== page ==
Since Sunday is declared faith day on my blog, I was looking for a place to start, a jumping place, if you will, so I typed the word “Christianity” into a Google search. Wow, there is a lot out there on that! I bopped around on different sites and found the “Belief-O-Matic,” a questionnaire claiming to be able to advise me as to which category into which my faith fits.
At the risk of alienating a whole heck of a lot of people, I will divulge that my results proved a 100% match for Neo-Paganism. This kind of surprises me. I have tried reading Wiccan texts, and they make me feel weird. But here’s the rub- the Christian Bible is weird, too.
Have you ever really thought about some of the Biblical stories? Accounts of endless loaves and fishes, water to wine, and walking dead are meant to believed by Christians as literal truth. It baffles me that anyone might still believe that the earth was created in seven literal days. I’ll save my utter disdain for the Apostle Paul the misogynist for some other Sunday.
I believe Jesus was really great. I believe he truly lived and died, and that he had a particularly beautiful relationship with his Maker. The teachings of Jesus are, put simply, precious and dear and true. But the teachings of Buddha which I have managed to read so far also ring true and good. There is beauty and love in the Koran. The Native Americans believed in a Great Spirit, whose presence could be felt in the wind, the sun, and the rain.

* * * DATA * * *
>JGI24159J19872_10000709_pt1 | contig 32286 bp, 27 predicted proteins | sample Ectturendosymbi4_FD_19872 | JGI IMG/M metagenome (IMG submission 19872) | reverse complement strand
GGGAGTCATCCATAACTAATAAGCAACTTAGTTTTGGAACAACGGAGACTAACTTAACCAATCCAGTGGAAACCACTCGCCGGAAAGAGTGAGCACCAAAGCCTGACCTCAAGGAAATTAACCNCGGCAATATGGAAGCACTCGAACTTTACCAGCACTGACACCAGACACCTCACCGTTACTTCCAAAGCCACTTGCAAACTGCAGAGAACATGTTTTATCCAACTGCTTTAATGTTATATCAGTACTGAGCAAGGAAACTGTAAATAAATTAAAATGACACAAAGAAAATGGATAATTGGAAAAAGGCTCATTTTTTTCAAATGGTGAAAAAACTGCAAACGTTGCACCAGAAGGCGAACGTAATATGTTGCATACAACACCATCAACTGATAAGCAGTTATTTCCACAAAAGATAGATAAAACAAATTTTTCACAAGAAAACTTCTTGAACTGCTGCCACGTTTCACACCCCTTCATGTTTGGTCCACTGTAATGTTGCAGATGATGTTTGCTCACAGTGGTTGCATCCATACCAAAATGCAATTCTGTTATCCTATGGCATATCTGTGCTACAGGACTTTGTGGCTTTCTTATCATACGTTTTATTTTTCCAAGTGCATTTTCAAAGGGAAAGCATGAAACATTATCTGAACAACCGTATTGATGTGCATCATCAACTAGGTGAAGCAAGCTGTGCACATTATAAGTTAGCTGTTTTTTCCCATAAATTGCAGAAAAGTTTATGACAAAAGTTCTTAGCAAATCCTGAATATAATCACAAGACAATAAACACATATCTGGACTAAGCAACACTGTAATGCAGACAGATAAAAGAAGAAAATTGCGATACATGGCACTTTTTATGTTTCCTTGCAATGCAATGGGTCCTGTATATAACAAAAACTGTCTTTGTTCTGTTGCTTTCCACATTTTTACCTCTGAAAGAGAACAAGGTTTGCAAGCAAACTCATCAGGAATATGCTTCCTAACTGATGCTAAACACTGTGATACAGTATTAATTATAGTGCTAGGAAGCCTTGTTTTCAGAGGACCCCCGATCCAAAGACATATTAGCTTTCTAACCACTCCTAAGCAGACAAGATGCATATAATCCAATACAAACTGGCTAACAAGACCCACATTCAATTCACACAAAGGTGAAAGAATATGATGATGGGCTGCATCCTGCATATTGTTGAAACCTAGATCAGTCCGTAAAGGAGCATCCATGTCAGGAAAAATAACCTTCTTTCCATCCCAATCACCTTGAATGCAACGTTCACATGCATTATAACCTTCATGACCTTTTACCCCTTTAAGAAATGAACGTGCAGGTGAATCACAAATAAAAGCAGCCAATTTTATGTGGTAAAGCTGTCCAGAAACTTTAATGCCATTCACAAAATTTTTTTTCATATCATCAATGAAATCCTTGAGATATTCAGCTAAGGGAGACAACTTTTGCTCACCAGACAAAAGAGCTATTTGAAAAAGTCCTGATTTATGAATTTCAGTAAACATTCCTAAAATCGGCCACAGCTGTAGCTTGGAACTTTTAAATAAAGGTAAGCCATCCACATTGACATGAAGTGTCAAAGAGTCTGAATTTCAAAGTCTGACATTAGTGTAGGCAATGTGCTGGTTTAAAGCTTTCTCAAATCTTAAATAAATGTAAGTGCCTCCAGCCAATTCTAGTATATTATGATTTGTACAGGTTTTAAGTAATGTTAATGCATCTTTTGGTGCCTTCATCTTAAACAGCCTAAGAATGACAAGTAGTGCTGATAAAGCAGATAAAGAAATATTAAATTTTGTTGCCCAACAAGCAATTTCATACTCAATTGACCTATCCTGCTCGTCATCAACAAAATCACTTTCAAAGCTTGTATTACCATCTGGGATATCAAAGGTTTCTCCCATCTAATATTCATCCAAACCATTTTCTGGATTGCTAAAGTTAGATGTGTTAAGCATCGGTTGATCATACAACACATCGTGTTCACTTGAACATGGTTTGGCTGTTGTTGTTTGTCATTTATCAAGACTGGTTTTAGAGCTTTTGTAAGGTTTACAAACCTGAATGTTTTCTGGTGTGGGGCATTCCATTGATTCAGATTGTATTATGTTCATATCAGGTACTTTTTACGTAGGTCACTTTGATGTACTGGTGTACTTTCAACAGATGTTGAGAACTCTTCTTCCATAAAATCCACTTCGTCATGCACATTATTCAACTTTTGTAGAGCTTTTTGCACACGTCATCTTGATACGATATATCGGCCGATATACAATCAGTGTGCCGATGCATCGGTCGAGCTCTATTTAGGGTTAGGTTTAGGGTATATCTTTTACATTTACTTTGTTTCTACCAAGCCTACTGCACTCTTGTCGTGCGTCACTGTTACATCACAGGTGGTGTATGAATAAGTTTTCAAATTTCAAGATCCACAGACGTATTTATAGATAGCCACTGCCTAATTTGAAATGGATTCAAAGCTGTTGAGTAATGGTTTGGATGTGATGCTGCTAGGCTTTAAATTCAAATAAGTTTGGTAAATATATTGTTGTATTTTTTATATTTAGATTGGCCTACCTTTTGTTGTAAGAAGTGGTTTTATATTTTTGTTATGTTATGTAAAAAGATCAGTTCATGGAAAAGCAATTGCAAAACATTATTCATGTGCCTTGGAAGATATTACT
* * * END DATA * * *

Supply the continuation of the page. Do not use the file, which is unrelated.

A common thread in these teachings? God/ess is present in our own corporeal bodies and in the earth and its wonders.
Apparently, Neo-Pagans hold that Divinity is most powerfully evident in Creation, that we humans are interconnected and meant to assist each other through this life, that each man and woman has an individual path and calling, that a truly blessed life is one that seeks balance and moments of peaceful community with the Divine.
You know what troubles me? I think this is pretty much what Jesus said. Modern Christians have, in my view, lost sight of what Jesus really taught. By being involved so heavily in politics and policy, by feeling the need to sequester themselves in private schools and elaborate sanctuaries, by being more concerned with being right than doing right, modern American Christianity has lost me. And I don’t think I am the only one.
All my life I was taught that “The World” was full of miserable unhappy people who needed the saving gospel of Jesus. When I left the safety of the church and began to know people outside its walls, I discovered that the world is, in fact, full of joyous loving people. People who lift a hand to help their neighbor not motivated by a Christian imperative but by the knowledge that we are all in this together, no matter color or creed.
If I can find a church that digs that, maybe I will return to formal faith. Until then, I plan to have my own running discourse with the Divine. We will commune in the trees, She will let me feel her presence in the breeze, or He will remind me of his power in the thunder.